… so he risks his life, putting his own head in the guillotine once he has made it clear to Elliott that he will put together a case against him eventually. Columbo asks Elliott to put the wooden collar on his neck the safe way round. Elliott tries to kill him, but Columbo reversed the labels that indicate which side is safe and which side will send the blade through. This proves Elliott knew how to work the guillotine, and also that he was trying to murder a second victim. It’s a moment of thrilling tension, and I can’t recall a time when Columbo genuinely risked his life like this, although he has obviously walked into danger on several occasions. Great viewing though it is, the problem I have with it is the leap of faith Columbo takes. He’s not in the least bit nervous, and appears to be entirely confident that his switcheroo will work, but what if Elliott had figured out what Columbo is up to? In that case, the safe side would have been a win-win situation for him. If the labels weren’t switched, he doesn’t give Columbo the evidence he wants; if they were switched, Columbo dies by his own trickery. It just about works if you are a fan of the original shows, because we know how remarkably skilled Columbo is in criminal psychology, so it’s a reasonable assumption that it’s not quite the gamble for him that it would appear to be.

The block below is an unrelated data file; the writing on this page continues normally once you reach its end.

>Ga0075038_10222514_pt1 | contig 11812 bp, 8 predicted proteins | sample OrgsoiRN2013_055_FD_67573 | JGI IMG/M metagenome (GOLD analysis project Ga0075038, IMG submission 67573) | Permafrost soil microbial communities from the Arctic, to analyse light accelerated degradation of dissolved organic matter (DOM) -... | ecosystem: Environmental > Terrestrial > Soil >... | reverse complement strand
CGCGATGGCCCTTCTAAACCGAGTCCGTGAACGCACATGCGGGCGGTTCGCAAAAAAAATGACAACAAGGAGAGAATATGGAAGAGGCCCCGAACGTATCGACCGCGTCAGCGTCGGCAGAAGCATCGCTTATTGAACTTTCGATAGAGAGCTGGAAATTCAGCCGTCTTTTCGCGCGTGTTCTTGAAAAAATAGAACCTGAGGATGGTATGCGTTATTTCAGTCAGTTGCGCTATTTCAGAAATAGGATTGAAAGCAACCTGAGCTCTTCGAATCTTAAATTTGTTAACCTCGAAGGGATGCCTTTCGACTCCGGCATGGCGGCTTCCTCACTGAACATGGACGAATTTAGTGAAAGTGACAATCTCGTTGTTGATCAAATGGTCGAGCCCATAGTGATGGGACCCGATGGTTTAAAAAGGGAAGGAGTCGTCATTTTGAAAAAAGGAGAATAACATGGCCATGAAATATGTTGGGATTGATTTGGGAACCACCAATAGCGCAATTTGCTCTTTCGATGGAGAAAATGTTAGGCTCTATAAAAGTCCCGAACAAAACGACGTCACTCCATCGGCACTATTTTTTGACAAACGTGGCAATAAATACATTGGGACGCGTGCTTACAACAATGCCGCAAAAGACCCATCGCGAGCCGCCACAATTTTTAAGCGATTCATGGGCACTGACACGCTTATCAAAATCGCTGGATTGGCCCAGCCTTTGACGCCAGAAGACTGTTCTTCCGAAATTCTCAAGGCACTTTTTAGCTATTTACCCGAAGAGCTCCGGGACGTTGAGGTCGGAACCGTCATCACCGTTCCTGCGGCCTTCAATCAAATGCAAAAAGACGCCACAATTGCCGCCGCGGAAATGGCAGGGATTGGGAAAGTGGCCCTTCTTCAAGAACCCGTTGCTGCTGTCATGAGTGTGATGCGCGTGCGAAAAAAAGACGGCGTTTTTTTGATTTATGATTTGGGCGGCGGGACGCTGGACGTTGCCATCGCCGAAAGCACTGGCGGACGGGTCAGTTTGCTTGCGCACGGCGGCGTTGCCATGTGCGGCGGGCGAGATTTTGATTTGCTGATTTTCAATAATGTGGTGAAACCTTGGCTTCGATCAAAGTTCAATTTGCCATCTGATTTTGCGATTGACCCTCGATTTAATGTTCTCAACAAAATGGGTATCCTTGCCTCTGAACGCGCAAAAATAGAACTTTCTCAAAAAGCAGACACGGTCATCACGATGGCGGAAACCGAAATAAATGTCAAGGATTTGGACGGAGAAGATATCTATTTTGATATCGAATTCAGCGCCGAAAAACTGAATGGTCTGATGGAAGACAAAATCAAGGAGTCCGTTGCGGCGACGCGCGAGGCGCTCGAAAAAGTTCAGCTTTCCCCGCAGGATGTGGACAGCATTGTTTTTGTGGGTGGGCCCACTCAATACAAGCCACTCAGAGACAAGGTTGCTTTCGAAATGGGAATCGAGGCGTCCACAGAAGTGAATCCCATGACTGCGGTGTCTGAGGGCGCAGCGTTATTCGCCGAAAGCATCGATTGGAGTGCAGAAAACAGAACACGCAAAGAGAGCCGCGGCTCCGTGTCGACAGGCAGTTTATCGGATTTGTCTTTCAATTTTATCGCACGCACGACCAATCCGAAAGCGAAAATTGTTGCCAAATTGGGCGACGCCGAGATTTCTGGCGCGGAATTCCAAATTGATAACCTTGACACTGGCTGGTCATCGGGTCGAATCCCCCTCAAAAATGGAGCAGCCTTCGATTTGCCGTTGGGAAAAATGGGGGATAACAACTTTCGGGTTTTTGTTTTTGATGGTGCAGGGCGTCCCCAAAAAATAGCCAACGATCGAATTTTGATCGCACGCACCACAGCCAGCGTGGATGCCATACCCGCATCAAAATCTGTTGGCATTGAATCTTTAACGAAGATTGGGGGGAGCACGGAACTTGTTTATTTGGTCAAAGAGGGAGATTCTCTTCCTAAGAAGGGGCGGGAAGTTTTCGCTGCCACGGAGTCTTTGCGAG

Just One More Thing

A big part of the success of Columbo is of course the game of cat and mouse between detective and killer. Here, the mouse doesn’t stand a chance. There is a great scene where Columbo waits for Elliott to go through a whole psychic performance, suggesting Max committed suicide, and finally Columbo deals the hammer blow: “but it couldn’t have been suicide”… and then proceeds to explain why, having given Elliott plenty of rope to hang himself. Then Elliott changes tack, trying to explain how it was obviously an accident, only for Columbo to play him for a fool twice, in exactly the same way.

“But it couldn’t have been an accident.”

The Verdict